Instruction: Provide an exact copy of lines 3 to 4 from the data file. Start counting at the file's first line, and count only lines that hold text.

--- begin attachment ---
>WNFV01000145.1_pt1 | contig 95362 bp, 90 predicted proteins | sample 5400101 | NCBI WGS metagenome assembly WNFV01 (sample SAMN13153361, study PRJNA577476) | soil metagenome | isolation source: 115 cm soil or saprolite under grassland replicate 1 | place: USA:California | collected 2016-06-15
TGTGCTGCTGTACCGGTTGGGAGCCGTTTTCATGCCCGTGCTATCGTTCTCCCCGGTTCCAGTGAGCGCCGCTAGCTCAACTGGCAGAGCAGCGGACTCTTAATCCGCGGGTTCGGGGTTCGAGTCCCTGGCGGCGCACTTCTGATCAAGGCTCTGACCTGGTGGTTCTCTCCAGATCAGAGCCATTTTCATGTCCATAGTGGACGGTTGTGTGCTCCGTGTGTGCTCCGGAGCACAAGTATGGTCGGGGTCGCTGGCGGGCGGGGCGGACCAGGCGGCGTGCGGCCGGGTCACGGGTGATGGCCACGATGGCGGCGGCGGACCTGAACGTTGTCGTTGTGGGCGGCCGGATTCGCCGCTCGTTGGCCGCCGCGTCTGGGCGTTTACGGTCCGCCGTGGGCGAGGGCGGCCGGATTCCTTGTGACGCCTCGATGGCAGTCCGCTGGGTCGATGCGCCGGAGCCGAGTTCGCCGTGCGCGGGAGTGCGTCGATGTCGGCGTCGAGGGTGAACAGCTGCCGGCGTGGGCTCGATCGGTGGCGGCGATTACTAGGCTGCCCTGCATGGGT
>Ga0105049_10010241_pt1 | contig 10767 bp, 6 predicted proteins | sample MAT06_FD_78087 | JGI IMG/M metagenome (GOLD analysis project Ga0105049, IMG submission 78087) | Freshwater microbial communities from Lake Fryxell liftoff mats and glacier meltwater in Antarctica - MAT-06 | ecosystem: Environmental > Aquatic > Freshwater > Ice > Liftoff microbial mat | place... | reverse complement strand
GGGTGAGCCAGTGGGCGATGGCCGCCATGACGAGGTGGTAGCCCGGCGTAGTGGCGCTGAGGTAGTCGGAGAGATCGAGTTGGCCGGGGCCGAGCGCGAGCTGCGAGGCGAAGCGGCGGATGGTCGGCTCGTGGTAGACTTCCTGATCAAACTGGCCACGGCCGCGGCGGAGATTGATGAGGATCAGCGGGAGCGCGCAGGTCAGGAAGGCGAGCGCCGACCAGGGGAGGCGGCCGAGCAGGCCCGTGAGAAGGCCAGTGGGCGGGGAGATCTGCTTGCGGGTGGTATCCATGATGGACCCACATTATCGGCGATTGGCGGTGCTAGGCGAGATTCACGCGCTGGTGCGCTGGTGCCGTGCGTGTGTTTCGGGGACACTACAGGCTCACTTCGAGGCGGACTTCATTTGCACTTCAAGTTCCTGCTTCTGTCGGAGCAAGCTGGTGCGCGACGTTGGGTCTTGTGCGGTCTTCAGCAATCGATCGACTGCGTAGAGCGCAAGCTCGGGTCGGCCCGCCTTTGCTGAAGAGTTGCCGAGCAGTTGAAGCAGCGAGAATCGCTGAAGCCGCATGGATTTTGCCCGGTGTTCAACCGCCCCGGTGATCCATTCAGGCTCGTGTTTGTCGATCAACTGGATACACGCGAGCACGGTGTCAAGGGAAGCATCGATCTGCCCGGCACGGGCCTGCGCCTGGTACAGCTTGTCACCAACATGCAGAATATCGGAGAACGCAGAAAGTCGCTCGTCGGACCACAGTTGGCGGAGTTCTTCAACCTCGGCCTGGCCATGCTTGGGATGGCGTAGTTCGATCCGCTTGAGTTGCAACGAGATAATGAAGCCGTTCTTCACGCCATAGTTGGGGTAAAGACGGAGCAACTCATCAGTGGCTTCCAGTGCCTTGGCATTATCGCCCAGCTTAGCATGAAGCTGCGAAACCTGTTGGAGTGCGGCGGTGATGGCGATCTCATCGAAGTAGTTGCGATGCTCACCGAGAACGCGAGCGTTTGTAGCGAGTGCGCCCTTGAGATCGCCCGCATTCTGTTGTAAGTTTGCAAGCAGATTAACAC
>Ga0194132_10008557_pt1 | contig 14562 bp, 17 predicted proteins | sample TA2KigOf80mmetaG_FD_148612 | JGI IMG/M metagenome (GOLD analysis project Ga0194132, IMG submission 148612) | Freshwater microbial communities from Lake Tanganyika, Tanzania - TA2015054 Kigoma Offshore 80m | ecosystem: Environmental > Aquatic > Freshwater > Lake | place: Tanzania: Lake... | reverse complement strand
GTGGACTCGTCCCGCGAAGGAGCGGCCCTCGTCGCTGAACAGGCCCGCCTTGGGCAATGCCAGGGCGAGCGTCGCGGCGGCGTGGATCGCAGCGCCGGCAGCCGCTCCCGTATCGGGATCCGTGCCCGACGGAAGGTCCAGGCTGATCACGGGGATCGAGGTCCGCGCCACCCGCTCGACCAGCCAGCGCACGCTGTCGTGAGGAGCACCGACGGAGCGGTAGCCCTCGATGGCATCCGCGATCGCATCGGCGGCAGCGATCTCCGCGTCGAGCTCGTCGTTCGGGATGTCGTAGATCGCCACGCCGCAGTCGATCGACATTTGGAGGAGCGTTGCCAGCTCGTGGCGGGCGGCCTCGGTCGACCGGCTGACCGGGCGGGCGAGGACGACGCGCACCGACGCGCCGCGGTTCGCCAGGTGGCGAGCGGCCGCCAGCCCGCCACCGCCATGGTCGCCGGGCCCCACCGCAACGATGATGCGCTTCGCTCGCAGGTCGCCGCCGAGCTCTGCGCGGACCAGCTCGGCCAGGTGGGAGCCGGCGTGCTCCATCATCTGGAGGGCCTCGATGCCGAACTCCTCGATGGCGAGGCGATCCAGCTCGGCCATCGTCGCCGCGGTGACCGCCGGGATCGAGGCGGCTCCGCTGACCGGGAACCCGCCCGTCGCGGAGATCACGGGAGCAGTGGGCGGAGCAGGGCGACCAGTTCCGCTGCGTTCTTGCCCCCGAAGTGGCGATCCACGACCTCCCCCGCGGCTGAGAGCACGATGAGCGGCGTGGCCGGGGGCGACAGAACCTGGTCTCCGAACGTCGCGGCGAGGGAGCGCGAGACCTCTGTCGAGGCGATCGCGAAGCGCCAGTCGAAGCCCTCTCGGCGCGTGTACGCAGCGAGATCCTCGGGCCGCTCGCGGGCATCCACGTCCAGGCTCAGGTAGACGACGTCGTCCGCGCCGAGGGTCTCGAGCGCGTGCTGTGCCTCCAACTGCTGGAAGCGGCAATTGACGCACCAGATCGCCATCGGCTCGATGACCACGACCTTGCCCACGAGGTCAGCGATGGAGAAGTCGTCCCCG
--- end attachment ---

>Ga0105049_10010241_pt1 | contig 10767 bp, 6 predicted proteins | sample MAT06_FD_78087 | JGI IMG/M metagenome (GOLD analysis project Ga0105049, IMG submission 78087) | Freshwater microbial communities from Lake Fryxell liftoff mats and glacier meltwater in Antarctica - MAT-06 | ecosystem: Environmental > Aquatic > Freshwater > Ice > Liftoff microbial mat | place... | reverse complement strand
GGGTGAGCCAGTGGGCGATGGCCGCCATGACGAGGTGGTAGCCCGGCGTAGTGGCGCTGAGGTAGTCGGAGAGATCGAGTTGGCCGGGGCCGAGCGCGAGCTGCGAGGCGAAGCGGCGGATGGTCGGCTCGTGGTAGACTTCCTGATCAAACTGGCCACGGCCGCGGCGGAGATTGATGAGGATCAGCGGGAGCGCGCAGGTCAGGAAGGCGAGCGCCGACCAGGGGAGGCGGCCGAGCAGGCCCGTGAGAAGGCCAGTGGGCGGGGAGATCTGCTTGCGGGTGGTATCCATGATGGACCCACATTATCGGCGATTGGCGGTGCTAGGCGAGATTCACGCGCTGGTGCGCTGGTGCCGTGCGTGTGTTTCGGGGACACTACAGGCTCACTTCGAGGCGGACTTCATTTGCACTTCAAGTTCCTGCTTCTGTCGGAGCAAGCTGGTGCGCGACGTTGGGTCTTGTGCGGTCTTCAGCAATCGATCGACTGCGTAGAGCGCAAGCTCGGGTCGGCCCGCCTTTGCTGAAGAGTTGCCGAGCAGTTGAAGCAGCGAGAATCGCTGAAGCCGCATGGATTTTGCCCGGTGTTCAACCGCCCCGGTGATCCATTCAGGCTCGTGTTTGTCGATCAACTGGATACACGCGAGCACGGTGTCAAGGGAAGCATCGATCTGCCCGGCACGGGCCTGCGCCTGGTACAGCTTGTCACCAACATGCAGAATATCGGAGAACGCAGAAAGTCGCTCGTCGGACCACAGTTGGCGGAGTTCTTCAACCTCGGCCTGGCCATGCTTGGGATGGCGTAGTTCGATCCGCTTGAGTTGCAACGAGATAATGAAGCCGTTCTTCACGCCATAGTTGGGGTAAAGACGGAGCAACTCATCAGTGGCTTCCAGTGCCTTGGCATTATCGCCCAGCTTAGCATGAAGCTGCGAAACCTGTTGGAGTGCGGCGGTGATGGCGATCTCATCGAAGTAGTTGCGATGCTCACCGAGAACGCGAGCGTTTGTAGCGAGTGCGCCCTTGAGATCGCCCGCATTCTGTTGTAAGTTTGCAAGCAGATTAACAC